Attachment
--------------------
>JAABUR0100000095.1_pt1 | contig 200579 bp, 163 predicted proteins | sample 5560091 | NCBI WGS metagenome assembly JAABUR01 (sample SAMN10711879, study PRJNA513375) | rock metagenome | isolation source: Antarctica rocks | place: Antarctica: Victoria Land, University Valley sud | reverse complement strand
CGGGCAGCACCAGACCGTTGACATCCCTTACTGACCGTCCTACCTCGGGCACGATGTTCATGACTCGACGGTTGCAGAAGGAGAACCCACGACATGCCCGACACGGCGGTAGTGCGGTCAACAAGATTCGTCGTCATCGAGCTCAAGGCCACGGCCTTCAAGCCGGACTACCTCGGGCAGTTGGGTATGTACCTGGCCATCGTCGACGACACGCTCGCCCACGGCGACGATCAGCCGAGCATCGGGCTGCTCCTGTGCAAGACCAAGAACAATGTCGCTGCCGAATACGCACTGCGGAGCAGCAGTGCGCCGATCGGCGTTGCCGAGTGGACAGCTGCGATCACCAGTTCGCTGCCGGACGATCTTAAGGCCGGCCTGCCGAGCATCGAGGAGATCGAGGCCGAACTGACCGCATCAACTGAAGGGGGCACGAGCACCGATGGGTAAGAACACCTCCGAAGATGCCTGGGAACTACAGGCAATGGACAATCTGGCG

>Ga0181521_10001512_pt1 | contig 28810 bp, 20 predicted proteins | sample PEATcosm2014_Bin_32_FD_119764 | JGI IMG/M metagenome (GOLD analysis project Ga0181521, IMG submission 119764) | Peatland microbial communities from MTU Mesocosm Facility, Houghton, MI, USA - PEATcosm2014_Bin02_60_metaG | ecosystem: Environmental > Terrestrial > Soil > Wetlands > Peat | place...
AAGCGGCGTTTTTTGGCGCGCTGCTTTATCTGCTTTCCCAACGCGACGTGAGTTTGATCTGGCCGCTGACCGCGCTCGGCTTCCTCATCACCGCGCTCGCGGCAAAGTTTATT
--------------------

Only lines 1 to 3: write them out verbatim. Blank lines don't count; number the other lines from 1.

>JAABUR0100000095.1_pt1 | contig 200579 bp, 163 predicted proteins | sample 5560091 | NCBI WGS metagenome assembly JAABUR01 (sample SAMN10711879, study PRJNA513375) | rock metagenome | isolation source: Antarctica rocks | place: Antarctica: Victoria Land, University Valley sud | reverse complement strand
CGGGCAGCACCAGACCGTTGACATCCCTTACTGACCGTCCTACCTCGGGCACGATGTTCATGACTCGACGGTTGCAGAAGGAGAACCCACGACATGCCCGACACGGCGGTAGTGCGGTCAACAAGATTCGTCGTCATCGAGCTCAAGGCCACGGCCTTCAAGCCGGACTACCTCGGGCAGTTGGGTATGTACCTGGCCATCGTCGACGACACGCTCGCCCACGGCGACGATCAGCCGAGCATCGGGCTGCTCCTGTGCAAGACCAAGAACAATGTCGCTGCCGAATACGCACTGCGGAGCAGCAGTGCGCCGATCGGCGTTGCCGAGTGGACAGCTGCGATCACCAGTTCGCTGCCGGACGATCTTAAGGCCGGCCTGCCGAGCATCGAGGAGATCGAGGCCGAACTGACCGCATCAACTGAAGGGGGCACGAGCACCGATGGGTAAGAACACCTCCGAAGATGCCTGGGAACTACAGGCAATGGACAATCTGGCG

>Ga0181521_10001512_pt1 | contig 28810 bp, 20 predicted proteins | sample PEATcosm2014_Bin_32_FD_119764 | JGI IMG/M metagenome (GOLD analysis project Ga0181521, IMG submission 119764) | Peatland microbial communities from MTU Mesocosm Facility, Houghton, MI, USA - PEATcosm2014_Bin02_60_metaG | ecosystem: Environmental > Terrestrial > Soil > Wetlands > Peat | place...